To Your Scattered Bodies Go
To Your Scattered Bodies Go is a science fiction novel by Philip José Farmer published in June 1971 as the first novel in the Riverworld series. The book is based on two earlier novellas written by Farmer in the 1960s: Day of the Great Shout and The Suicide Express. The book's sequel is The Fabulous Riverboat.
In the story, every person who has ever lived on Earth, from prehistoric times to the 21st century, has been resurrected on a strange world consisting of a nearly-endless river valley. Everyone is resurrected with bodies when they were around 25-years-old, in perfect health, and with perpetual youth. Although food is dispersed frequently at various points around the river valley, there are almost no animals or insects, only plants. Without any means of obtaining natural resources, the people live as primitives, but they still have all of the memories and skills of their former selves. The book follows two real people — British adventurer Richard Francis Burton and Alice Hargreaves (of Alice in Wonderland fame) — and several fictional characters — Peter Jairus Frigate, a Neanderthal, and an alien from Tau Ceti — as they try to understand the world they've been resurrected into, how they got there, who put them there, and why. Unfortunately, while their band is civilized, many of the people around them are not.
My friend Kelley let me borrow her copy of The Fabulous Riverboat. I was a bit apprehensive about reading a later book in a series without reading the predecessors, but she assured me it could stand on its own. I enjoyed the book, but didn't make any attempt to read this book. Years later, after finding a collection of science fiction audio books, I was interested in this book's title and looked it up and was pleased to see it was the first book in the series. After I finished several other books I wanted to read, I finally started listening to it. I finished it on 2021-07-19.
I don't own this book. I listened to the audio book read by Paul Hecht.
- The world is indeed creative, and, by including everyone who has ever lived, Farmer gives himself a massive body of pre-made characters to work with. I also liked his choice of real-world characters. The interplay between Richard Francis Burton and Hermann Göring was especially interesting.
- The setting is very mysterious. Information about how the people got there and why they're there, is slowly introduced, but lots of red herrings are thrown into the mix. Why do the "gods" of Riverworld seem to be 20th century Americans, but also hyper-advanced aliens? Why does there appear to be a renegade who is trying to destroy it from the inside? If they have such amazing technology, and are so "ethical," why did they create what is essentially a prison for all of humankind?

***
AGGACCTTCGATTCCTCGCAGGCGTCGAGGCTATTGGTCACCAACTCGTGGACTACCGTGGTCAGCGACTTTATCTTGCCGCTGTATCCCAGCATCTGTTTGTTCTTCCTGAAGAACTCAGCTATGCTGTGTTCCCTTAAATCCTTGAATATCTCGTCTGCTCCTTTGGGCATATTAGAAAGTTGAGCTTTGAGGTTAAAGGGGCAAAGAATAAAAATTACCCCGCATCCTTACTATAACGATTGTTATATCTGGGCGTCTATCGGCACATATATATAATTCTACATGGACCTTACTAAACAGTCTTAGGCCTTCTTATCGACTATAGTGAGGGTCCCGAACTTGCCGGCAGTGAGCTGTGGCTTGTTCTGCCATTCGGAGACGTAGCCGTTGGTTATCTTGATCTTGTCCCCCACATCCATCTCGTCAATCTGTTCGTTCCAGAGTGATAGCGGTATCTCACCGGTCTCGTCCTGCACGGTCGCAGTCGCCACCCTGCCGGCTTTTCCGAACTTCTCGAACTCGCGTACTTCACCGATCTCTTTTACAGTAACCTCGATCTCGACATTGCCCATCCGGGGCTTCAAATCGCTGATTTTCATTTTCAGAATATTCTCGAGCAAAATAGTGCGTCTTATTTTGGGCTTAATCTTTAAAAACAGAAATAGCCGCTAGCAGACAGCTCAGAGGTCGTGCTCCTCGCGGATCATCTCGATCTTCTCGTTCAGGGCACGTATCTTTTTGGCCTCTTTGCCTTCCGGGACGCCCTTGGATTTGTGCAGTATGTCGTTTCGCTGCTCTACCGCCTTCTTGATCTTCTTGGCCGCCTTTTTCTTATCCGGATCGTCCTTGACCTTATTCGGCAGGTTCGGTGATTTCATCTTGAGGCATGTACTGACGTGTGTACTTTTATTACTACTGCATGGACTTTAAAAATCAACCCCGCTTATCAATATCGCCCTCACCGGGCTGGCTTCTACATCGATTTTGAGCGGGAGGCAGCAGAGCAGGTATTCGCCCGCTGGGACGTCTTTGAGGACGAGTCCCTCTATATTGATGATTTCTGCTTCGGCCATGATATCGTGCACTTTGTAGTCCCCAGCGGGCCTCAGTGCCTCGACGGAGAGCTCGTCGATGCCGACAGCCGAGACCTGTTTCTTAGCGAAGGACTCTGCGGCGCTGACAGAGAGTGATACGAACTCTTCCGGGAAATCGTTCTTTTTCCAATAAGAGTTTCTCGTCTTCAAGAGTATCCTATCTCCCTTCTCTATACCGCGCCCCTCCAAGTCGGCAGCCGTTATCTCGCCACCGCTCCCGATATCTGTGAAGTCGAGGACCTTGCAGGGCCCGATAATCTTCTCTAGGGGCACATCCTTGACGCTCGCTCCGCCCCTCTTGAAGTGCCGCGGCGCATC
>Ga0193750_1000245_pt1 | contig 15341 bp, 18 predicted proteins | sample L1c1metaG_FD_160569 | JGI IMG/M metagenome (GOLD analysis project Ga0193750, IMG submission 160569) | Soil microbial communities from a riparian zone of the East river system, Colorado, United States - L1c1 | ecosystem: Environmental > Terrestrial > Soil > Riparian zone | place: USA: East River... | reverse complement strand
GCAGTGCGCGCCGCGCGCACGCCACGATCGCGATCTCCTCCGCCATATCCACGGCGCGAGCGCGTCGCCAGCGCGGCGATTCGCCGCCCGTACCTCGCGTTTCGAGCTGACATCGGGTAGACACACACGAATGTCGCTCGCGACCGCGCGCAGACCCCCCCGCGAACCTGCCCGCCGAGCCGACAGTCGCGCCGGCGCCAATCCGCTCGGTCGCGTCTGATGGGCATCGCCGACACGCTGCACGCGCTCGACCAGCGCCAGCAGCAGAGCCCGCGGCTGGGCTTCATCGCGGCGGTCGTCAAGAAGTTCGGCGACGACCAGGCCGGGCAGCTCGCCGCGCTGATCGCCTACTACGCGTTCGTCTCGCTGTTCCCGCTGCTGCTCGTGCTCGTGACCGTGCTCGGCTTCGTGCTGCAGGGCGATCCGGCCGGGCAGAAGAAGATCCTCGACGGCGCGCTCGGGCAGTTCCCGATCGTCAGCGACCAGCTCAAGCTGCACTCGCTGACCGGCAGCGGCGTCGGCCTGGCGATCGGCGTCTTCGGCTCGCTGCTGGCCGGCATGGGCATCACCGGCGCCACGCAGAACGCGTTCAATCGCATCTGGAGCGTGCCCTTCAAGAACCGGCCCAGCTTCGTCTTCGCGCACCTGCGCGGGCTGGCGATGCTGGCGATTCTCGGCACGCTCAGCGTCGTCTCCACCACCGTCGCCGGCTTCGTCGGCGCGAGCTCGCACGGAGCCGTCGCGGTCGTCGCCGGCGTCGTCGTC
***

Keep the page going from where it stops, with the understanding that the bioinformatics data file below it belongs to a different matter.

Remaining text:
- I like how all the religious people are totally messed up when they realize they haven't gone to their particular idea of heaven, and that, even after their religion is proven false, many keep believing while others start new religions to worship new gods.
- Although the main party is focused on white European men, I do appreciate that Farmer depicts many different races and nationalities throughout history.
- The book is a bro-fest. The protagonist is male, all but one of the ancillary characters are male (Alice), much of the book is seen through a male sexual lens, and most of the other women exist solely to be the sexual mates of the men, with no personality of their own.
- By using historical figures and having them reach the same status as they did in real life, Farmer ignores the fact that many people reach their status, not by talent or perseverance, but simply by being born into a wealthy family or getting a wealthy sponsor in youth. Since that wouldn't happen the same way in Riverworld, and people lose all their possessions and status with each death, it's unlikely that many people who were famous in our world would also become famous in Riverworld.
- I felt like Monat Grrautut's story, the death of a large percentage of earthlings, wasn't really explained well or fleshed out.
- Farmer's futurism missed the boat a couple times in his descriptions of what Earth culture and technology would be like in the early 2000s. His history wasn't much better describing titanically large cave men who never actually existed.
- It's probably just as unlikely the inhabitants of Riverworld would learn Esperanto as people on Earth do, i.e., not very likely.
- The description of women's hymens being "regrown" perpetuates ignorance of female anatomy.
- Nearly all of the women in the book, children included, are raped. I understand that this probably would happen in the mostly lawless society of Riverworld, but it's still awful.